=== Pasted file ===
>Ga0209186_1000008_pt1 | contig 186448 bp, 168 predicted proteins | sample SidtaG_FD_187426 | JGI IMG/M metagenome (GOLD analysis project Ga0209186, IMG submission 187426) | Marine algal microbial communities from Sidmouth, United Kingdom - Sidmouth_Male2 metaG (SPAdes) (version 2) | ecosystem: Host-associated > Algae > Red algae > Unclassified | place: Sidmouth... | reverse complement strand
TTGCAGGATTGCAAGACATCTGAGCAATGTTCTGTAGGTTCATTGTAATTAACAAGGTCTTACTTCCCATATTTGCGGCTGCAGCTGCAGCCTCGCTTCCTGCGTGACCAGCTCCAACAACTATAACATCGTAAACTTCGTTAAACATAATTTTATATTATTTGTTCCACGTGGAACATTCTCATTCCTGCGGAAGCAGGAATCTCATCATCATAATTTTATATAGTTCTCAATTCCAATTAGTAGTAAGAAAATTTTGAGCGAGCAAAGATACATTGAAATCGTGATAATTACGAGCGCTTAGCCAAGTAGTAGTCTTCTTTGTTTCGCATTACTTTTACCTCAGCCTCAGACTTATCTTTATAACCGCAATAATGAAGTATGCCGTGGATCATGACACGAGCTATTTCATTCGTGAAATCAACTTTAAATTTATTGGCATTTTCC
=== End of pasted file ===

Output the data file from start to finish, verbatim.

>Ga0209186_1000008_pt1 | contig 186448 bp, 168 predicted proteins | sample SidtaG_FD_187426 | JGI IMG/M metagenome (GOLD analysis project Ga0209186, IMG submission 187426) | Marine algal microbial communities from Sidmouth, United Kingdom - Sidmouth_Male2 metaG (SPAdes) (version 2) | ecosystem: Host-associated > Algae > Red algae > Unclassified | place: Sidmouth... | reverse complement strand
TTGCAGGATTGCAAGACATCTGAGCAATGTTCTGTAGGTTCATTGTAATTAACAAGGTCTTACTTCCCATATTTGCGGCTGCAGCTGCAGCCTCGCTTCCTGCGTGACCAGCTCCAACAACTATAACATCGTAAACTTCGTTAAACATAATTTTATATTATTTGTTCCACGTGGAACATTCTCATTCCTGCGGAAGCAGGAATCTCATCATCATAATTTTATATAGTTCTCAATTCCAATTAGTAGTAAGAAAATTTTGAGCGAGCAAAGATACATTGAAATCGTGATAATTACGAGCGCTTAGCCAAGTAGTAGTCTTCTTTGTTTCGCATTACTTTTACCTCAGCCTCAGACTTATCTTTATAACCGCAATAATGAAGTATGCCGTGGATCATGACACGAGCTATTTCATTCGTGAAATCAACTTTAAATTTATTGGCATTTTCC